• Sunday, March 30, 2014 - 00:00
    Celebrate Arduino Day #ArduinoD14 @adafruit with Massimo Banzi @mbanzi a special 7pm ET ASK AN ENGINEER LIVE SHOW!!!

    Adafruit 2797
    Adafruit 2798
    Celebrate Arduino Day 2014 with Massimo Banzi, the co-founder and CEO of Arduino and Adafruit on a special Saturday night 7pm ET March 29th, 2014 LIVE show!

    Arduino Day is a worldwide celebration of Arduino’s first 10 years. It’s 24 hours full of events – both official and independent, anywhere around the world – where people interested in Arduino can meet, share their experiences, and learn more.

    See you there!

  • Saturday, March 29, 2014 - 23:00
    Dr. Who’s Nemesis, The Dalek, Built With Arduino #ArduinoD14

    Arduino powered Dalek for all the Dr. Who fans. Designed by Andy Grove.

    After building the miniature robot Dalek earlier this year I decided to start work on a full size Dalek with the goal of finishing it in time for Halloween. Well, with just days to spare, I have completed the project. The construction took five months, with some time spent working on it almost every weekend. It is made primarily out of plywood, cardboard, and papier mache.

    The electronics were comparatively quick to put together. I have used an Arduino Uno to monitor two ultrasonic sensors in the base of the Dalek and send the results over the USB serial interface to a Raspberry Pi which then plays an MP3 clip. I used a separate Arduino board to provide sound to light functionality to drive the dome lights.

    I could have achieved the results I needed using just the Arduino or the Raspberry Pi but it seems to me that the Arduino is better suited to low level functions interacting directly with sensors and motors and so on, whereas the power of the Raspberry Pi is that it is a fully functional Linux computer for tasks requiring more computational power and where I can easily use existing skills to leverage the internet later on. Eventually I plan to put motors in the dome and a webcam in the eye so that the Dalek can look directly at people that approach. I also want to have a web interface to be able to control behavior.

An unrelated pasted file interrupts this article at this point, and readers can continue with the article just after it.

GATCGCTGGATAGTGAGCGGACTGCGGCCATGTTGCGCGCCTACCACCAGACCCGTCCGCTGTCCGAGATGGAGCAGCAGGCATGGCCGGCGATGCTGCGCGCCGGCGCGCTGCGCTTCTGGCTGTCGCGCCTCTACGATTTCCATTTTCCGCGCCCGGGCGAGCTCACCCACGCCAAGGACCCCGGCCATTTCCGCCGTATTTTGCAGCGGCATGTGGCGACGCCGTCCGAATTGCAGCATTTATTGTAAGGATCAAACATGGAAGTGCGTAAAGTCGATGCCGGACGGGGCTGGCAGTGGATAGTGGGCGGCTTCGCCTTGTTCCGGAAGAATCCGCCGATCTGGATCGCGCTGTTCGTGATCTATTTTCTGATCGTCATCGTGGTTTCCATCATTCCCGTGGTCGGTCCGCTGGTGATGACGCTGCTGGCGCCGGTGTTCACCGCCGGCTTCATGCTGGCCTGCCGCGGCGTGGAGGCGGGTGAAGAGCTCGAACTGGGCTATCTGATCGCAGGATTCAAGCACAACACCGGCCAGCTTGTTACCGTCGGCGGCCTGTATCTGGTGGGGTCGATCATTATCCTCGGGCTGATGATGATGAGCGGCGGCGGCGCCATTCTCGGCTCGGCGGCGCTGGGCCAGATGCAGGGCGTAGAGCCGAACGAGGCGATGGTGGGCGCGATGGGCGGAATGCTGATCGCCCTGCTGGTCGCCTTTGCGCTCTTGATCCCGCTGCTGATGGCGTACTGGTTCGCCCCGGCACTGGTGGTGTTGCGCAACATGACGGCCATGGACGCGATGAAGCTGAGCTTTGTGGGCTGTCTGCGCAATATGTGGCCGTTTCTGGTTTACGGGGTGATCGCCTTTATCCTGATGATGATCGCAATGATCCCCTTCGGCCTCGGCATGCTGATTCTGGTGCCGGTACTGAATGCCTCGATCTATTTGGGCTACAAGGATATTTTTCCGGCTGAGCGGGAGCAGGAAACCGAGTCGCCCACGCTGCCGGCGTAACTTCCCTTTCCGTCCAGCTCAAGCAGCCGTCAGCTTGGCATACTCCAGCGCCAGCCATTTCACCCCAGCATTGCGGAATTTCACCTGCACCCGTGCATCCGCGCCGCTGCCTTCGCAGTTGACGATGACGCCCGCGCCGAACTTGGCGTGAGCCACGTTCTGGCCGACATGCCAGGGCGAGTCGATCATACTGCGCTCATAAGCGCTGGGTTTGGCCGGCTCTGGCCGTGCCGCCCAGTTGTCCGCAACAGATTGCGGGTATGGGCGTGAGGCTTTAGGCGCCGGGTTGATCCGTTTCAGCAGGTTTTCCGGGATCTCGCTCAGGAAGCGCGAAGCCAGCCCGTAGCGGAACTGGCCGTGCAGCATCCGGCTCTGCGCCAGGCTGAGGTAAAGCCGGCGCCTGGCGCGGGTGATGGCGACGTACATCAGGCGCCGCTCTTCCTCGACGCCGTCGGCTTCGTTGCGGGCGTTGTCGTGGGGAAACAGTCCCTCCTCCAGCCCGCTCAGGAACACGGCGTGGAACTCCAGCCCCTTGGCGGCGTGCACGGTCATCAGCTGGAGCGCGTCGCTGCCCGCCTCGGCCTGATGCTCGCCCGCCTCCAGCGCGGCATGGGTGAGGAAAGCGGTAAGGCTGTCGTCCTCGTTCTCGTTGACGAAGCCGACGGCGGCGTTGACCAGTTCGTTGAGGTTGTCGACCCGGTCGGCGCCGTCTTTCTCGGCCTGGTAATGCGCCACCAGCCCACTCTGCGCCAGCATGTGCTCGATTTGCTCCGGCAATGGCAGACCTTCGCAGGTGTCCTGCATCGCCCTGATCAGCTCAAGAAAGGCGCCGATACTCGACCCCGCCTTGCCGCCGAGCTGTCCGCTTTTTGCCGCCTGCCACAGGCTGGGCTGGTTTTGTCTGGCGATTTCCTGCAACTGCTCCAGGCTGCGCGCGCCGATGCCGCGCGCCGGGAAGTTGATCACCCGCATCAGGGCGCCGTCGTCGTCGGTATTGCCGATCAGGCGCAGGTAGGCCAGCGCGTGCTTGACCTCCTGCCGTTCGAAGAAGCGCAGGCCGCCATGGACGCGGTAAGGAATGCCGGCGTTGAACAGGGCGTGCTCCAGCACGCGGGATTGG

NewImage

    Read more


    Arduino adafruit industries blog

    March 29th is Arduino Day 2014! Arduino day is “a worldwide event bringing together Arduino people and projects. It’s 24 hours full of events – both official and independent, anywhere around the world – where people interested in Arduino can meet, share their experiences, and learn more.” Adafruit will be celebrating with 24 hours of Arduino posts on our blog as well as a special Saturday night LIVE show with Massimo Banzi, co-founder and CEO of Arduino. Join us Saturday, March 29th at 7 PM EST to celebrate Arduino Day 2014! Be sure to check out our extensive learning system tutorials on Arduino as well as our Arduino blog coverage and products.

  • Saturday, March 29, 2014 - 22:00
    New to the Arduino? Check out this Free Short Course for Absolute Beginners! #ArduinoD14

    Screen Shot 2014 03 26 at 12 50 13 PM

    New to Arduino? It’s never too late to start! The Open Source Hardware Group offers a handy 14 part beginner course in Arduino. Check it out here!

    There is tons of information on the internet about Arduino including forums, tutorials, and project websites – it is overwhelming (and time consuming)! Especially when you are looking for a simple and concise introduction to the basics – many times, people assume too much electronics or programming background (or both), making it difficult to get anywhere.

    The Arduino Short Course for Absolute Beginners is a tutorial style collection of lessons designed to be simple and easy to follow which uses only the most relevant circuits and programs and assumes nothing about your prior electronics or programming experience.

    What you will Learn:

    • The basics of programming your Arduino
    • Just enough electronics to be dangerous
    • How to make your Arduino respond to sensors
    • How to build teleporters, levitating fortresses and nuclear reactors (maybe a stretch…)

    The course will cover the most useful, enlightening and simplest examples to get you started on the road to hacking just about anything.

    Screen Shot 2014 03 26 at 12 50 21 PM

    Read more.

  • Saturday, March 29, 2014 - 21:00
    Arduino LED Light Show Projects from ASIMOWALK5 #ArduinoD14

    Matthew W shared a number of Arduino Light Show stages and projects in the Adafruit Google+ Community, documenting his exploration with this type of activity on
    his blog here. The video above was one of the last ones he created with his first adhoc stage as it was starting to show signs of age (according to him, at least), and checkout the videos below for videos from his second and third stages as well.

    From his Arduino LED Light Show FAQ:

    Q. What went into building the show?

    Talking about the latest show, there were a few key elements. It all started with two lines of breadboarded LEDs. The towers were constructed using cardboard and tissue paper to diffuse the RGB LED light in each tower. The “spotlights” were three servo motors with an RGB LED taped onto each servo horn. Behind the scenes was an Arduino Mega 2560 (compatible) along with three mini-breadboards to distribute power and to setup the resistors for some of the LEDs. Half of the wiring was 22AWG solid-core wire, the other half were female-to-male jumper wires.

    Q. Inspirations?